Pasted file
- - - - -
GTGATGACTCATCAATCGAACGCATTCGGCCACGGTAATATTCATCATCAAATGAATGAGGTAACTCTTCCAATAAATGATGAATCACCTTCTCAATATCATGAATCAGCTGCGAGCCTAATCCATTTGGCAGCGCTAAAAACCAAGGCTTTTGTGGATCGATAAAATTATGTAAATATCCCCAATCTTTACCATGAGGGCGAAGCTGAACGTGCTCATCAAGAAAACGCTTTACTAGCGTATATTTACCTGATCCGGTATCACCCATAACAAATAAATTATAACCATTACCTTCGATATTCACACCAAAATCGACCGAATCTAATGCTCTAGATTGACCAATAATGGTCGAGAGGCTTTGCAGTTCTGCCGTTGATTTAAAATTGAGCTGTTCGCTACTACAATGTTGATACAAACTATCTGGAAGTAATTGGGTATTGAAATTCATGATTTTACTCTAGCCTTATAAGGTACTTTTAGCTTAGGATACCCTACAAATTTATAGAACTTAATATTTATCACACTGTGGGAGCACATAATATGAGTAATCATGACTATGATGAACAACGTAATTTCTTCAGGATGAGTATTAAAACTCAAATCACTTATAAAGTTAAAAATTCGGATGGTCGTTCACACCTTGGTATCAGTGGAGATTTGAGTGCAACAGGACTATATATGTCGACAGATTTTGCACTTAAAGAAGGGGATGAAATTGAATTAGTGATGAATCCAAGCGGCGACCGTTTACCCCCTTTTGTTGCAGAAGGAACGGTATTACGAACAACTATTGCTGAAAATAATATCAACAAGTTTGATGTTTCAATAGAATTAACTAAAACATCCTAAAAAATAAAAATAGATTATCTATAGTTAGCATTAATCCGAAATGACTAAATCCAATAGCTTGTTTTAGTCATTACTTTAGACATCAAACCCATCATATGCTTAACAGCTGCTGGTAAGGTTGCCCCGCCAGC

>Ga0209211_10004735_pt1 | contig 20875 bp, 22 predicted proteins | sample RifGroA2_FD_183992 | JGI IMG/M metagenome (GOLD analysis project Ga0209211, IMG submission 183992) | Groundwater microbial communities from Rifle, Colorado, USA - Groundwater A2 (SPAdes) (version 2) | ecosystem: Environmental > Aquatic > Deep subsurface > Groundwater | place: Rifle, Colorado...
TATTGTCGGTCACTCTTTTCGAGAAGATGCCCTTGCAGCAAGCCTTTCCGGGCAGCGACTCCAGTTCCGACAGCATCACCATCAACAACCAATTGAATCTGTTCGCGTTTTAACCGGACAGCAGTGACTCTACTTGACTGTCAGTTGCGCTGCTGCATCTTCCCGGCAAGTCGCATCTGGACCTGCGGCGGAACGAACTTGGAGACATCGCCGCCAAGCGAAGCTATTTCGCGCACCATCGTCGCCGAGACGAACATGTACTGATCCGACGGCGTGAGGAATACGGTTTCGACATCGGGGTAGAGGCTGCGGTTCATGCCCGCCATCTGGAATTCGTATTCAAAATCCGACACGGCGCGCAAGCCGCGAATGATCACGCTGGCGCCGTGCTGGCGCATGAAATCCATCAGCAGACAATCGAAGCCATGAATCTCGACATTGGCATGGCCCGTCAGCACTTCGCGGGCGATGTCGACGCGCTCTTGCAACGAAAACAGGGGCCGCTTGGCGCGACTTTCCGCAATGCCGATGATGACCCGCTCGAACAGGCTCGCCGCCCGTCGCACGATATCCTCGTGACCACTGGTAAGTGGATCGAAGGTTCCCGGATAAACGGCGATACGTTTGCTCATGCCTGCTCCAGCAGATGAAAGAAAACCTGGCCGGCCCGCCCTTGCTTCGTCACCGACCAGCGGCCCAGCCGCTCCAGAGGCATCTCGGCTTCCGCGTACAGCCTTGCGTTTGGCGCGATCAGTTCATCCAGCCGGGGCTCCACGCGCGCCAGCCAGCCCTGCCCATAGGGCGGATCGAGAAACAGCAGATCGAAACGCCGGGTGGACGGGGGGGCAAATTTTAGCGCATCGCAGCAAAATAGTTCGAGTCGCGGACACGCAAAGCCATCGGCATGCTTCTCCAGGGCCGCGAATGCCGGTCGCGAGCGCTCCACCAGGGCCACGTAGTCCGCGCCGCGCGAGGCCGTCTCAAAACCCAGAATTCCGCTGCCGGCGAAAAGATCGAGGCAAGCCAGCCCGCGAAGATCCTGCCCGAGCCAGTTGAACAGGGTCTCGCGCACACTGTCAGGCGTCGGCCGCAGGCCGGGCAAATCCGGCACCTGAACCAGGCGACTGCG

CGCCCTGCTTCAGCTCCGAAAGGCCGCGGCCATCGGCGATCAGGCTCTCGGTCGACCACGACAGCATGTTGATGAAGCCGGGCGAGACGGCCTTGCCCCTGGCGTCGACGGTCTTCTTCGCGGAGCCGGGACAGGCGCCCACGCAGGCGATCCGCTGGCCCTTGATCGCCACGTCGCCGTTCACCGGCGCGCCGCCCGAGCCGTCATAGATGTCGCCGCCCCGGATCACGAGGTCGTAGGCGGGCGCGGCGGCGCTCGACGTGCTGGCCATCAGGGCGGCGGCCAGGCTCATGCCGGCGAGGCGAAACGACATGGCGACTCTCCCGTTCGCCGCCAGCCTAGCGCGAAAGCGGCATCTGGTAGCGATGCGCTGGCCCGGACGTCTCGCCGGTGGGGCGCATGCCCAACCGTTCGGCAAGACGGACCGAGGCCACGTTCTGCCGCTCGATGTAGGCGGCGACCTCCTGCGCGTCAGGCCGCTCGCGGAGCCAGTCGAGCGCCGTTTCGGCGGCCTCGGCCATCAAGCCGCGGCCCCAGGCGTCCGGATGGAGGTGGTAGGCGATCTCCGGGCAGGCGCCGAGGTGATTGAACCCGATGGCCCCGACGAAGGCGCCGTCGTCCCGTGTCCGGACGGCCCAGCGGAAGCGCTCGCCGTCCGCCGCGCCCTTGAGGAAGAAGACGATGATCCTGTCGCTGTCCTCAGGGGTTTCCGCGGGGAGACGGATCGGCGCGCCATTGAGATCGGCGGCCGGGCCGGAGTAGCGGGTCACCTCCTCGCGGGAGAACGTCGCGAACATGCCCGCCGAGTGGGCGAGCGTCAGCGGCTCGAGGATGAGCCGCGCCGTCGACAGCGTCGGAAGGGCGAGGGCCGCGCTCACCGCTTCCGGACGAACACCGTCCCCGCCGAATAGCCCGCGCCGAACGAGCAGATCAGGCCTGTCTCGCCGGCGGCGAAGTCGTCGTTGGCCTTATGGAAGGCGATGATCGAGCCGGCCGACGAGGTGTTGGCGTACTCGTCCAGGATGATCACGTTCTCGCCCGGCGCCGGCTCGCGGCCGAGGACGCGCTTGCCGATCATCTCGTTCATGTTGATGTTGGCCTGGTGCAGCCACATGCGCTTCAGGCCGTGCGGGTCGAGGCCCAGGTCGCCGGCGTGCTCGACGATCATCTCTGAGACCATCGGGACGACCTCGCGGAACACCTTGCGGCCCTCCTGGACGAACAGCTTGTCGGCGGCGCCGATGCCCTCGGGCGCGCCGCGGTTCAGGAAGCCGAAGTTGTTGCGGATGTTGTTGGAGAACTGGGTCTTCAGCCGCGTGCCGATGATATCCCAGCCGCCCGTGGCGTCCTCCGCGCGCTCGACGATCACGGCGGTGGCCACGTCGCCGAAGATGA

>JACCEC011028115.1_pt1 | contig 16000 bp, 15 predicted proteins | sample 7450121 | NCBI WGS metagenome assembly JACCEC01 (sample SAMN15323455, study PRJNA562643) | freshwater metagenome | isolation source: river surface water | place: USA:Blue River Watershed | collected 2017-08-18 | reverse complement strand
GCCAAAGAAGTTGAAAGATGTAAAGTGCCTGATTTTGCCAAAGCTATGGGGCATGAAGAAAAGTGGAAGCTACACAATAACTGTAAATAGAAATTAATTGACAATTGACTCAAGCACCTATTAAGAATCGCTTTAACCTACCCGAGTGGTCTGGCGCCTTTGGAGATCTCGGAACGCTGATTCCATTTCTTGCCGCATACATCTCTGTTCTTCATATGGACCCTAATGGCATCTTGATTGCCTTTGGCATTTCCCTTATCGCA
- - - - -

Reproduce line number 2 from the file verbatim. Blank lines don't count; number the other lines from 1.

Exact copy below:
>Ga0209211_10004735_pt1 | contig 20875 bp, 22 predicted proteins | sample RifGroA2_FD_183992 | JGI IMG/M metagenome (GOLD analysis project Ga0209211, IMG submission 183992) | Groundwater microbial communities from Rifle, Colorado, USA - Groundwater A2 (SPAdes) (version 2) | ecosystem: Environmental > Aquatic > Deep subsurface > Groundwater | place: Rifle, Colorado...